opusculasedfera: stack of books, with a mug of tea on top (Default)
[personal profile] opusculasedfera
Have now read Code Name Verity after approx. a million recommendations. Everything they said about it being brilliant is quite true. If you want to read about women pilots and spies in WWII, this is absolutely what you should read because it's fantastic. I was seriously impressed by Wein's historical research; she says in her afterword that she focused on plausible rather than exact and it worked very well. I never had a "what? NO" moment reading this, which is pretty rare for historical fiction, and her fictional place names plus accurate attitudes worked a million times better than exact place names, but the addition of women who are far too modern. As she says, there were loads of women working in these fields, and they did tons of things during the way, but they didn't get to be equals with the male pilots, and their working conditions were very, very different, which doesn't mean you can't tell stories about the incredibly important and interesting things they did! Just make them realistic.

It was, however, so, so harrowing to read. In a gorgeous compelling way, mind. Just oh, fuck, this is why I don't read WWII books. SO SAD. I'm not sure I have coherent words to say about it right now, but if anyone wants to commiserate with me in the comments about Julie and Maddie and them being wonderful and I just wanted them to be happy forever, is that too much to ask? then that would be delightful.

The first half of the novel, Julie's "confession" that she writes for the Gestapo when she's captured, is a brilliant piece of unreliable narration because you know that she has to be lying at least a little, but some of the details are so real and compelling that it's hard to tell what. It was perfectly plausible as information tortured out of her. And, particularly awfully, when it gets to the second half, Maddie's experiences with the Resistance trying to rescue her, it's suddenly clear exactly how much of the stuff about wireless code and airfields is nonsense (spoilers: all of it, because she is competent as fuck), but all the emotional stuff she surrounded it with was real and some of it was inadvertently given away, even though she was consciously using it as camouflage for the bullshit.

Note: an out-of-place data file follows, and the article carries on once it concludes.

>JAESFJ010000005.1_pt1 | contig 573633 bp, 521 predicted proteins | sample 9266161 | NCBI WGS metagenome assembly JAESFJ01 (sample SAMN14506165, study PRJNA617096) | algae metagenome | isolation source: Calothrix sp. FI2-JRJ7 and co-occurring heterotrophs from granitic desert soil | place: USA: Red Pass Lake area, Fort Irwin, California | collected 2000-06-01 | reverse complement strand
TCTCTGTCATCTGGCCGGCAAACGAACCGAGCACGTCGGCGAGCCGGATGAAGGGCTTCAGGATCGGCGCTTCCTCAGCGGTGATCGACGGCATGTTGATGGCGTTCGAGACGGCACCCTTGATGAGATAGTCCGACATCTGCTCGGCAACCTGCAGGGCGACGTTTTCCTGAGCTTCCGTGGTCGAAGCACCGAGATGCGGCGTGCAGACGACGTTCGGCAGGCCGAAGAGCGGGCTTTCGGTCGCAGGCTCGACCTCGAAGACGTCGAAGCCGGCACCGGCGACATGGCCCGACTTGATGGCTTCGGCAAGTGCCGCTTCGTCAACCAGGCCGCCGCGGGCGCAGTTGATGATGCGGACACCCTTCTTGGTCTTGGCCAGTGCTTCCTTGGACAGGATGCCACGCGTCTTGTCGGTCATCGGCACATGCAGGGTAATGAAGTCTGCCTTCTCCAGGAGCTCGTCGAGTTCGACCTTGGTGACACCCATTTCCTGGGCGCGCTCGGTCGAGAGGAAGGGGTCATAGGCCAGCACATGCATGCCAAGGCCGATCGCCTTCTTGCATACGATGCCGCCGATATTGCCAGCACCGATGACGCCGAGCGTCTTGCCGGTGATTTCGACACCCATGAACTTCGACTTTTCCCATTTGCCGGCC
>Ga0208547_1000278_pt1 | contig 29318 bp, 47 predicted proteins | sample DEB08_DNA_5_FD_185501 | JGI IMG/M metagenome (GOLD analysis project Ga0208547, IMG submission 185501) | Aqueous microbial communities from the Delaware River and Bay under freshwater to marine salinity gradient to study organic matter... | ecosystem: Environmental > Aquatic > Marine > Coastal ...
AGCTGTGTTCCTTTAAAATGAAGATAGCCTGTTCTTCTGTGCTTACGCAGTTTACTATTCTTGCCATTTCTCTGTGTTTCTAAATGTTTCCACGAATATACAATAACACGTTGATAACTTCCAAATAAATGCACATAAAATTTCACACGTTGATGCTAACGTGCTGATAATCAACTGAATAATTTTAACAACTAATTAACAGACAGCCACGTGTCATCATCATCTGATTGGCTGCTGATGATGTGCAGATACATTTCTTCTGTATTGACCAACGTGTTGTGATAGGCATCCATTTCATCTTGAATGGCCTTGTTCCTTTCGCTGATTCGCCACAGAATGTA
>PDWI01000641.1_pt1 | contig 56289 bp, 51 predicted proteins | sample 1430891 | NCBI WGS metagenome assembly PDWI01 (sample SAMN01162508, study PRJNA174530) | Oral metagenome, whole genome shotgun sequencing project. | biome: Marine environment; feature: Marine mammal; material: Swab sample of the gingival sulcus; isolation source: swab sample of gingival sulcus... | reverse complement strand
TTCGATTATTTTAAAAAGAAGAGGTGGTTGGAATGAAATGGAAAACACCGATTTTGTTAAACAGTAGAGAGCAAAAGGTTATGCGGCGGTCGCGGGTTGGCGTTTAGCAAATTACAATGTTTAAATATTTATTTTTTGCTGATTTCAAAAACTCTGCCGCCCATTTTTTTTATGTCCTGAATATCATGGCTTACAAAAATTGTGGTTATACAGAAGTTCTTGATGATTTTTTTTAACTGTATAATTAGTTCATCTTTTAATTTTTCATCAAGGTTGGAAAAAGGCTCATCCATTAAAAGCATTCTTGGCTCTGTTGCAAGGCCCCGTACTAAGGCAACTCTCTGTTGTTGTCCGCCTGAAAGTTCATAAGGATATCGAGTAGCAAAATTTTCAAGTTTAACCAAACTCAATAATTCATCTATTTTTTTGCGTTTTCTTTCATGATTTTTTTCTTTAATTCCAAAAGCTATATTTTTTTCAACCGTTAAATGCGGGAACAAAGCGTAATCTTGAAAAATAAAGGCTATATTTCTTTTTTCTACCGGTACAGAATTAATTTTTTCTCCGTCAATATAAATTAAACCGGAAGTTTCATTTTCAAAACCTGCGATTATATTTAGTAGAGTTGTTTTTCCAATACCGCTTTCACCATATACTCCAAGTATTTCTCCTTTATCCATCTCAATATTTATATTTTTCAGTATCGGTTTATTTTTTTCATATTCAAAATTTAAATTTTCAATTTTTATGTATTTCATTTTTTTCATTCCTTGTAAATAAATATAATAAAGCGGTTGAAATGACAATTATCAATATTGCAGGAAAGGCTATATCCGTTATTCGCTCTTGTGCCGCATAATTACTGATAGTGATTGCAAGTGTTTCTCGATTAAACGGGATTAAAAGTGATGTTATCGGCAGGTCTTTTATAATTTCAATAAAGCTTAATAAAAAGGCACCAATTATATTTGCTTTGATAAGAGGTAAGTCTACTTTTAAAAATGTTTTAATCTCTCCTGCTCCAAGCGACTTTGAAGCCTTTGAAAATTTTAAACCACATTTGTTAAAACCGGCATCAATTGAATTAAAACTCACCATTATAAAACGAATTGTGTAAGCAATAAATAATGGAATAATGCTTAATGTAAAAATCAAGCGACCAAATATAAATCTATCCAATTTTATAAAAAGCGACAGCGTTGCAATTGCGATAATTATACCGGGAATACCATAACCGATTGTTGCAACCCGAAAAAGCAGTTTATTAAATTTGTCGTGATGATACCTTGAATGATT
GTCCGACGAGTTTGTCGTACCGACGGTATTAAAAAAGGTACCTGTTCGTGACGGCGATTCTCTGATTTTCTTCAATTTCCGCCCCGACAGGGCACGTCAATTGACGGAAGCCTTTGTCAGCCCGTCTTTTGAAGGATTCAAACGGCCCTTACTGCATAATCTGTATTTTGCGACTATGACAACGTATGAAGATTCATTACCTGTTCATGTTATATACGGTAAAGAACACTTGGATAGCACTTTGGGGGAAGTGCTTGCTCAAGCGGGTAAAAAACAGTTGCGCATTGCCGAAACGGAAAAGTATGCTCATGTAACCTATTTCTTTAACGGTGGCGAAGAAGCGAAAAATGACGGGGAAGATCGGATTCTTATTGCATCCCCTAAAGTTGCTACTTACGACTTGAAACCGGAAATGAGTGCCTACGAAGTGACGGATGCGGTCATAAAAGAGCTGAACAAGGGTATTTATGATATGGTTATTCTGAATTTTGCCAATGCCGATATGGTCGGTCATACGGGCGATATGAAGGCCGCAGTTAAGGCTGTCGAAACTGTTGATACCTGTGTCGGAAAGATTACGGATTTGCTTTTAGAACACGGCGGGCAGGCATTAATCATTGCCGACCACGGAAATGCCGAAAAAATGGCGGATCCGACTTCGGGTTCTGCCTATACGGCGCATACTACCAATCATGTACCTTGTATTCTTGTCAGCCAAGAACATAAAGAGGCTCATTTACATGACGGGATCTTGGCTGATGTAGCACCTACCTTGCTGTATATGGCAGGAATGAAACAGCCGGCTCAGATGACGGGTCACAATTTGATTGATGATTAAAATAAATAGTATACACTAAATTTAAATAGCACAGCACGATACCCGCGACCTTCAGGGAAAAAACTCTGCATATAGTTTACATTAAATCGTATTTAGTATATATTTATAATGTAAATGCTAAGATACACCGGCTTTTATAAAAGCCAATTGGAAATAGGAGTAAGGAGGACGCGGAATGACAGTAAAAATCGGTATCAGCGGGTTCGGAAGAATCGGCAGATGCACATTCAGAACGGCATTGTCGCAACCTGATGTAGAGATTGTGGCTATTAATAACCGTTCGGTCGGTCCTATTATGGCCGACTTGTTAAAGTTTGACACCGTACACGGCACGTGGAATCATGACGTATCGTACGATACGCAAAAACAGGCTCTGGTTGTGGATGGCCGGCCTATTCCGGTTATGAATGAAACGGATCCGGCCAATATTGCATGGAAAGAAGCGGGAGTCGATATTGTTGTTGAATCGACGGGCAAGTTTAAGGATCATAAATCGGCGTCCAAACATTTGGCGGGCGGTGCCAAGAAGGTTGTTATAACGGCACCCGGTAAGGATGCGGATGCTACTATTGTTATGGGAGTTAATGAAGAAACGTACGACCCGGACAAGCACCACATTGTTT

But I can't admire the craft of this novel anything like as much as it deserves because I am too sad about the ending. And I would say that I want this to be a Yuletide fandom (and it probably will be, a lot of people seem to have read it this year), but I'm not sure I could read even happy pre-adventures in France Maddie and Julie without spending the entire time inches away from sobbing over how she dies in the end. I will probably try though, if someone else writes it, I'm just registering my disapproval of things that make me sad. D:

Date: 2012-10-09 06:09 pm (UTC)
skygiants: Princess Tutu, facing darkness with a green light in the distance (suki sad)
From: [personal profile] skygiants
I ALSO WANT THEM TO BE HAPPY TOGETHER FOREVER :( :( :( :(

crossover involving last-minute time-travel rescue of some variety?

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opusculasedfera: stack of books, with a mug of tea on top (Default)
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